The upcoming 70th anniversary of the founding of the People’s Republic, which will officially be celebrated Tuesday, has already affected the film-releasing calendar for weeks.
Over the past weekend, the top-scoring films were “The Captain” (previously known as “The Chinese Pilot”) and “Quomolangma” (aka “The Climbers”), neither of which officially release until Monday. Both were given wide previews on Saturday, earning $8.3 million and $6.42 million, respectively, according to data from consultancy Artisan Gateway.
Another patriotic drama, “My Country, My People,” similarly previewed on Saturday, ahead of a Monday release. Directed by a medley of top directors including Chen Kaige, Ning Hao and Wen Muye, and boasting an ensemble cast that includes Ge You, Huang Bo, Liu Haoran and Kara Hui, it achieved a more modest single-day score of $1.81 million.
Over the three days from Friday to Sunday, holdover title “The Last Wish” placed third with a score of $3.1 million, for a cumulative of $37.5 million after three weekends, according to Artisan Gateway. “Mao Zedong 1949” scored $3 million for a running total of $14.5 million after two weekends. And “Little Q” earned $2.5 million for a total of $15.5 million since Sept. 20.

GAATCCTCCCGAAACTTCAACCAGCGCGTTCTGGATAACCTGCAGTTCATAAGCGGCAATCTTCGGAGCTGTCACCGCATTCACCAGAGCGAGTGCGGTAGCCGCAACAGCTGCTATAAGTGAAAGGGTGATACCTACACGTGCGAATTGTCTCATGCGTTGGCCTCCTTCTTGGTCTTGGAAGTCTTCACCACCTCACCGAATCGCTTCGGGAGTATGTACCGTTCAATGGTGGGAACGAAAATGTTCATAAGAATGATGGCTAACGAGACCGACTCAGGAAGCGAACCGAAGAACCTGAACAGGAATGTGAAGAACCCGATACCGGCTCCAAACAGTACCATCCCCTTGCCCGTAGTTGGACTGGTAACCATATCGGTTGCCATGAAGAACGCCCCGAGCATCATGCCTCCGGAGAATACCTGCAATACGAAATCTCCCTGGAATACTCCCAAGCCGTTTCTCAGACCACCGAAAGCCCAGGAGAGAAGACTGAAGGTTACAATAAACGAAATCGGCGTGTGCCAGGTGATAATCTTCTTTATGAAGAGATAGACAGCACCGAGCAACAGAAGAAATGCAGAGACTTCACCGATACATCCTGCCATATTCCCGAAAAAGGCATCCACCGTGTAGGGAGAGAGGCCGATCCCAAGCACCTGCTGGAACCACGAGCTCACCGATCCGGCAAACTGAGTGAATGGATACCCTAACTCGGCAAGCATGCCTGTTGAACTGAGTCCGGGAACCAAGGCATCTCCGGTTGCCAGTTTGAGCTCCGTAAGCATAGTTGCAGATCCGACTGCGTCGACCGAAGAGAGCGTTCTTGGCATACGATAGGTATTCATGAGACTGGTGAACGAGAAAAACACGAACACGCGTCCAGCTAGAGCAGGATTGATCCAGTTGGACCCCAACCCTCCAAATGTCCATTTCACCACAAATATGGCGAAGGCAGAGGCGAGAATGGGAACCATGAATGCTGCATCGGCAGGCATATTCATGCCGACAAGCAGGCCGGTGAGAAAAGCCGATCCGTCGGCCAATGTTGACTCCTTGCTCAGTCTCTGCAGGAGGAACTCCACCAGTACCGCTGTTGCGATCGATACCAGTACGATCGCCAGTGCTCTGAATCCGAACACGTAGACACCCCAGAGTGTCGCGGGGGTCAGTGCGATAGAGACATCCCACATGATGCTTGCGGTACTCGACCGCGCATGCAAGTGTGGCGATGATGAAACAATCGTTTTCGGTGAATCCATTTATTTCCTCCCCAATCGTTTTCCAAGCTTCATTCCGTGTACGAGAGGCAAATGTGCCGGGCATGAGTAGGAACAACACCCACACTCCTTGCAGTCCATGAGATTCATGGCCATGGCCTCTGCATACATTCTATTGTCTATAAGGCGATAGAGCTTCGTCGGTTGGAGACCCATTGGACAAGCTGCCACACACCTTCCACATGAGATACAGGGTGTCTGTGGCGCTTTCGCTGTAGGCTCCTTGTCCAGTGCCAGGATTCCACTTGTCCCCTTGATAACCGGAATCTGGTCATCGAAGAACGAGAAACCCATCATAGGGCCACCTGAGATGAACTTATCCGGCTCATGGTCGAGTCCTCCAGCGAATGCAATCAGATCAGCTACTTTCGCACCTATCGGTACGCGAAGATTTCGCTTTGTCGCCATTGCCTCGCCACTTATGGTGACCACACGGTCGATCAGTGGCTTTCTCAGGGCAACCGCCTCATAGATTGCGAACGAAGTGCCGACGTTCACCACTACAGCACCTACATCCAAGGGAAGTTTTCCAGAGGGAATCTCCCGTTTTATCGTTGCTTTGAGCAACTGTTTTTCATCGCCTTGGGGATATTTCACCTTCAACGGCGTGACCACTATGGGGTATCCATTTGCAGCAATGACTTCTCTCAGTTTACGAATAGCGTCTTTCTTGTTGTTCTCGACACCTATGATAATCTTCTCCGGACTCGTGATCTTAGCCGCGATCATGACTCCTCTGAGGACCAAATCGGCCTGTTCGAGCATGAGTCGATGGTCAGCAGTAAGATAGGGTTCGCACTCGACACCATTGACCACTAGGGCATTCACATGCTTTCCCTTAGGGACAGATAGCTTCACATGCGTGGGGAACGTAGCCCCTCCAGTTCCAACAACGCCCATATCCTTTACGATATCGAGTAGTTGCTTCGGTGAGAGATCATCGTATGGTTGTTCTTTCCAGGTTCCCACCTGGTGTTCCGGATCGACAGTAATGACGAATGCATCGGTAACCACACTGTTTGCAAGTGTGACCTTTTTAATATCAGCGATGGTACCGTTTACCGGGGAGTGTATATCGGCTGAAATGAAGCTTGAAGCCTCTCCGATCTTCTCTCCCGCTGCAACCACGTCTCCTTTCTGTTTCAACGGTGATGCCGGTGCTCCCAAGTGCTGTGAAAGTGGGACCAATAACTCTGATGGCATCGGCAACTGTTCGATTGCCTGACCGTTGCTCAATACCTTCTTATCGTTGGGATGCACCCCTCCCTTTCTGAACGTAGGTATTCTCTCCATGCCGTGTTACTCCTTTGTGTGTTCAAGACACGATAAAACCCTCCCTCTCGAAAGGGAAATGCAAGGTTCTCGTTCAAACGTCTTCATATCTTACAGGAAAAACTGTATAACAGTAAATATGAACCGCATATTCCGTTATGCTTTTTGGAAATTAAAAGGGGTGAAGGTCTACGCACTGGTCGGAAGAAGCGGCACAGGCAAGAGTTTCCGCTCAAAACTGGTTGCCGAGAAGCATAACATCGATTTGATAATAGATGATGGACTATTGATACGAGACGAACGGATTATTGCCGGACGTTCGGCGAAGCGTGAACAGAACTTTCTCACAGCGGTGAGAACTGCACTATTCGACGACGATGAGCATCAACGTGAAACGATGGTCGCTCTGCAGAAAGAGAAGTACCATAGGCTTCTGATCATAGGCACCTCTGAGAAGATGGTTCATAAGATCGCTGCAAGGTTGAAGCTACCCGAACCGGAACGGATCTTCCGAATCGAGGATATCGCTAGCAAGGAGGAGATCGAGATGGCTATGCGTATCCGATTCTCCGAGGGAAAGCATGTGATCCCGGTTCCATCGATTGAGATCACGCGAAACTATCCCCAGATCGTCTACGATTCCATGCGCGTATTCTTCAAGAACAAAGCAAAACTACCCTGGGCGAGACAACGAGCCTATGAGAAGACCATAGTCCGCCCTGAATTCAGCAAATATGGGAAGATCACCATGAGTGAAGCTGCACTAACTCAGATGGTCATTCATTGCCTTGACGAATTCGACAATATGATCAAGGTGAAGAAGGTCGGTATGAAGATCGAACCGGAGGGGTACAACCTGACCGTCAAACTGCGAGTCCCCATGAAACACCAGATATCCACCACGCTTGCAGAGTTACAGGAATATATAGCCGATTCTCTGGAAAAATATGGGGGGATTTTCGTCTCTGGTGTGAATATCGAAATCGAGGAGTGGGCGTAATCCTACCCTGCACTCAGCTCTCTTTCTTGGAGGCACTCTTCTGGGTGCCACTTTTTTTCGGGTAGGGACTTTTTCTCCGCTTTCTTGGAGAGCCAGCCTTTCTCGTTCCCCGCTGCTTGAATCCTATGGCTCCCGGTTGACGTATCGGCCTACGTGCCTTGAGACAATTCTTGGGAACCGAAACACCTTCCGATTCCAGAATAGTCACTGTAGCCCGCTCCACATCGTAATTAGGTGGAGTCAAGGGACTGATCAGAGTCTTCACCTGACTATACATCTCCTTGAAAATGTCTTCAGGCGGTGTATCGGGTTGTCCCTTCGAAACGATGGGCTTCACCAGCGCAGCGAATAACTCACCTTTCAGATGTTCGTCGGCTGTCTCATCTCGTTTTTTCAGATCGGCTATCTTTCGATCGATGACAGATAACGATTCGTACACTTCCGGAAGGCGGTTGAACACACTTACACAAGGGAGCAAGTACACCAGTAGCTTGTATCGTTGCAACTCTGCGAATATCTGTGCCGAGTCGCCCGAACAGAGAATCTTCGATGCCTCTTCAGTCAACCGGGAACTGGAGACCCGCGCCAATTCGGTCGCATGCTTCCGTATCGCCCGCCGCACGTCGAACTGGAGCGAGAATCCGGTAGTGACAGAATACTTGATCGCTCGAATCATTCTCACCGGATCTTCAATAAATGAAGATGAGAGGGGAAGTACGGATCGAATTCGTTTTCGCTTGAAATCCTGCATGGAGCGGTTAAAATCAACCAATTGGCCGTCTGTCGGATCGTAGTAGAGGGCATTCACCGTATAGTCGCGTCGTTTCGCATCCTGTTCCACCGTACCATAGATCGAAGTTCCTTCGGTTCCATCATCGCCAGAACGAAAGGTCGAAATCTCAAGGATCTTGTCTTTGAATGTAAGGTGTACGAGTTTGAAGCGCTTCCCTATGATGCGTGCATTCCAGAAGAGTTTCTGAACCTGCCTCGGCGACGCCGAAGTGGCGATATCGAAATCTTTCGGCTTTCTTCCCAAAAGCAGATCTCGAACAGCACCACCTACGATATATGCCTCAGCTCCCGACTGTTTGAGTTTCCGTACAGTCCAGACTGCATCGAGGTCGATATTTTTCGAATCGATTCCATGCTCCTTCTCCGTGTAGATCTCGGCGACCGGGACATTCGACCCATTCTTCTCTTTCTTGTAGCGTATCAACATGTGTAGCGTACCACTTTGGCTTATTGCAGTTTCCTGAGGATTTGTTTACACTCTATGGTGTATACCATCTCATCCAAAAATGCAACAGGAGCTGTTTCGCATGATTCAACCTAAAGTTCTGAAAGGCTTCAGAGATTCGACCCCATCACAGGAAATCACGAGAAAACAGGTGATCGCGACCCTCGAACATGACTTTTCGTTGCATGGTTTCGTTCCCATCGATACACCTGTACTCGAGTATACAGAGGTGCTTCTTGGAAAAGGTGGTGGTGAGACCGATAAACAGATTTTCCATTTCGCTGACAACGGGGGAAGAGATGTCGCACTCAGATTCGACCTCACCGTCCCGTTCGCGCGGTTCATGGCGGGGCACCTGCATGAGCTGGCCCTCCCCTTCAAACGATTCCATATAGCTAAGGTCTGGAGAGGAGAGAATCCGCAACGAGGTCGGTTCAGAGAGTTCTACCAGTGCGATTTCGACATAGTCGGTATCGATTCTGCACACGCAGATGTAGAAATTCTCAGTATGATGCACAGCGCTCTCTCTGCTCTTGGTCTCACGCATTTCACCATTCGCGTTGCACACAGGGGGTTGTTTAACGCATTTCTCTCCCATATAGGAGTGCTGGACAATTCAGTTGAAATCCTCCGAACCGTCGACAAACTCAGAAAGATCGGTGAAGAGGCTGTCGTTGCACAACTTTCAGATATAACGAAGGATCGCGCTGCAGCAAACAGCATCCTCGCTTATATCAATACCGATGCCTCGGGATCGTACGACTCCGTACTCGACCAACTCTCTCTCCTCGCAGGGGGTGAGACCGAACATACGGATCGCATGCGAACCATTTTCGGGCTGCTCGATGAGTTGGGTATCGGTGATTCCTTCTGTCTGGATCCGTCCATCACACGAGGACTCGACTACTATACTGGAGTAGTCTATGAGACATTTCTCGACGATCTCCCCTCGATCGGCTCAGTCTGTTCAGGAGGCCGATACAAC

Taken together, all films at the Chinese box office earned an aggregate $36.6 million over the weekend. That leaves the year-to-date total 3% down on 2018, with a cumulative income of $6.65 billion. The shortfall reflects a weak year for Chinese films, stemming from a production slowdown that began from midsummer last year and a stricter censorship regime.
Such problems could briefly be forgotten if the National Day holiday releases prove to be blockbusters. On Monday afternoon, “My Country” appeared to be leading the pack with a $30 million haul.
Directed by Hong Kong’s Andrew Lau, “The Captain” recounts the fact-based tale of a commercial pilot who brought his plane back to safety after the windscreen shattered and sucked out the co-pilot.
Directed by another Hong Konger, Daniel Lee, “The Climbers” is a retelling of a daring 1960 ascent of Mt. Everest from the treacherous north side. The film stars Wu Jing, Zhang Ziyi and Jackie Chan and was produced by the state-controlled Shanghai Film Studio.